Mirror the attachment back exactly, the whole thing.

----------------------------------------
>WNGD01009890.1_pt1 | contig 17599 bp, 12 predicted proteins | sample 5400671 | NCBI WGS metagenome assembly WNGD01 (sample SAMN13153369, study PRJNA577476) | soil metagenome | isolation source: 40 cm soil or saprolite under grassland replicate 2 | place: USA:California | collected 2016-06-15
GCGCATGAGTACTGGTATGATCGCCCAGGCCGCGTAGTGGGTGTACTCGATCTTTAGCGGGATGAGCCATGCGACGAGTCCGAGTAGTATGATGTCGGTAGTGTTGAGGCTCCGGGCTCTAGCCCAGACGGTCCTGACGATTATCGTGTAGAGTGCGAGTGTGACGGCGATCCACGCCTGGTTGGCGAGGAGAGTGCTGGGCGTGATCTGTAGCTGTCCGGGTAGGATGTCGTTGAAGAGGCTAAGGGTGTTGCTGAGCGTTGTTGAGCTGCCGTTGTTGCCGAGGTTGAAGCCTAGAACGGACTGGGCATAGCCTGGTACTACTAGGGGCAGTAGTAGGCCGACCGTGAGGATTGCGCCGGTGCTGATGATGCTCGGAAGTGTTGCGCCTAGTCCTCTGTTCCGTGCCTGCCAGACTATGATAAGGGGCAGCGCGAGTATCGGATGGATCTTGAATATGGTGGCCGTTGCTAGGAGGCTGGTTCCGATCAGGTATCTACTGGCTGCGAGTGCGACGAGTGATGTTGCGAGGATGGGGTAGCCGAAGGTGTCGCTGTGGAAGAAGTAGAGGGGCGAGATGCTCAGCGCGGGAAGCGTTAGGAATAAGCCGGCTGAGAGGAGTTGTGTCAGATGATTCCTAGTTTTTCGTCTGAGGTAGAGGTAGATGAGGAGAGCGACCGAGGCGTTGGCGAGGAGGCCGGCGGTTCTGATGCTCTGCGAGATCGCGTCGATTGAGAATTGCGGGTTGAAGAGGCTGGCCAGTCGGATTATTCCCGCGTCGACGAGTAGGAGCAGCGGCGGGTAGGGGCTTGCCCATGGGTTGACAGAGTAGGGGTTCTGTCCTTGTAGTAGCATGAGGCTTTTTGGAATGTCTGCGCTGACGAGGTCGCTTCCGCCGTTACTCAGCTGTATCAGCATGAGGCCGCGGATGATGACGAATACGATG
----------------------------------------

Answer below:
>WNGD01009890.1_pt1 | contig 17599 bp, 12 predicted proteins | sample 5400671 | NCBI WGS metagenome assembly WNGD01 (sample SAMN13153369, study PRJNA577476) | soil metagenome | isolation source: 40 cm soil or saprolite under grassland replicate 2 | place: USA:California | collected 2016-06-15
GCGCATGAGTACTGGTATGATCGCCCAGGCCGCGTAGTGGGTGTACTCGATCTTTAGCGGGATGAGCCATGCGACGAGTCCGAGTAGTATGATGTCGGTAGTGTTGAGGCTCCGGGCTCTAGCCCAGACGGTCCTGACGATTATCGTGTAGAGTGCGAGTGTGACGGCGATCCACGCCTGGTTGGCGAGGAGAGTGCTGGGCGTGATCTGTAGCTGTCCGGGTAGGATGTCGTTGAAGAGGCTAAGGGTGTTGCTGAGCGTTGTTGAGCTGCCGTTGTTGCCGAGGTTGAAGCCTAGAACGGACTGGGCATAGCCTGGTACTACTAGGGGCAGTAGTAGGCCGACCGTGAGGATTGCGCCGGTGCTGATGATGCTCGGAAGTGTTGCGCCTAGTCCTCTGTTCCGTGCCTGCCAGACTATGATAAGGGGCAGCGCGAGTATCGGATGGATCTTGAATATGGTGGCCGTTGCTAGGAGGCTGGTTCCGATCAGGTATCTACTGGCTGCGAGTGCGACGAGTGATGTTGCGAGGATGGGGTAGCCGAAGGTGTCGCTGTGGAAGAAGTAGAGGGGCGAGATGCTCAGCGCGGGAAGCGTTAGGAATAAGCCGGCTGAGAGGAGTTGTGTCAGATGATTCCTAGTTTTTCGTCTGAGGTAGAGGTAGATGAGGAGAGCGACCGAGGCGTTGGCGAGGAGGCCGGCGGTTCTGATGCTCTGCGAGATCGCGTCGATTGAGAATTGCGGGTTGAAGAGGCTGGCCAGTCGGATTATTCCCGCGTCGACGAGTAGGAGCAGCGGCGGGTAGGGGCTTGCCCATGGGTTGACAGAGTAGGGGTTCTGTCCTTGTAGTAGCATGAGGCTTTTTGGAATGTCTGCGCTGACGAGGTCGCTTCCGCCGTTACTCAGCTGTATCAGCATGAGGCCGCGGATGATGACGAATACGATG